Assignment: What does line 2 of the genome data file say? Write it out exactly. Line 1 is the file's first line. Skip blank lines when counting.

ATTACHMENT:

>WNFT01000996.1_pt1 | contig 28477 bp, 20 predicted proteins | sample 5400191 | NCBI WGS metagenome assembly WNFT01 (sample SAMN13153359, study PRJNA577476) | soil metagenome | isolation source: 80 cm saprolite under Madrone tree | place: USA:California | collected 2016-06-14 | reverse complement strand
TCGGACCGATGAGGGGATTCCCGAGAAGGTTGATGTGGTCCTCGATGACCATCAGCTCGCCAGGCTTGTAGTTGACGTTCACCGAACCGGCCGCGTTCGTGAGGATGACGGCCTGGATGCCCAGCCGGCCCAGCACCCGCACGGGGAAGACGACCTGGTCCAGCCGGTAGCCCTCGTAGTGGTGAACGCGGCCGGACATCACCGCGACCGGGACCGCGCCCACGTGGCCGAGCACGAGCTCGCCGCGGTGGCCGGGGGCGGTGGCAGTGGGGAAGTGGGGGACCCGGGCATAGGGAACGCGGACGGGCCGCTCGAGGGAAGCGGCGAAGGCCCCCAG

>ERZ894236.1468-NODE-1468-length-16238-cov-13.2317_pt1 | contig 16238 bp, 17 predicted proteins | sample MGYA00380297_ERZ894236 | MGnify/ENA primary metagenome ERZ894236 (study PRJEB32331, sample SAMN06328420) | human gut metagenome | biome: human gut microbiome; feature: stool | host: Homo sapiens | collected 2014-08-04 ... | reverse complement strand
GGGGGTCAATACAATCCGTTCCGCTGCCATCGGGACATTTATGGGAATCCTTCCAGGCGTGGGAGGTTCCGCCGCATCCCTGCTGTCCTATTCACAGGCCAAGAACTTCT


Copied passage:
TCGGACCGATGAGGGGATTCCCGAGAAGGTTGATGTGGTCCTCGATGACCATCAGCTCGCCAGGCTTGTAGTTGACGTTCACCGAACCGGCCGCGTTCGTGAGGATGACGGCCTGGATGCCCAGCCGGCCCAGCACCCGCACGGGGAAGACGACCTGGTCCAGCCGGTAGCCCTCGTAGTGGTGAACGCGGCCGGACATCACCGCGACCGGGACCGCGCCCACGTGGCCGAGCACGAGCTCGCCGCGGTGGCCGGGGGCGGTGGCAGTGGGGAAGTGGGGGACCCGGGCATAGGGAACGCGGACGGGCCGCTCGAGGGAAGCGGCGAAGGCCCCCAG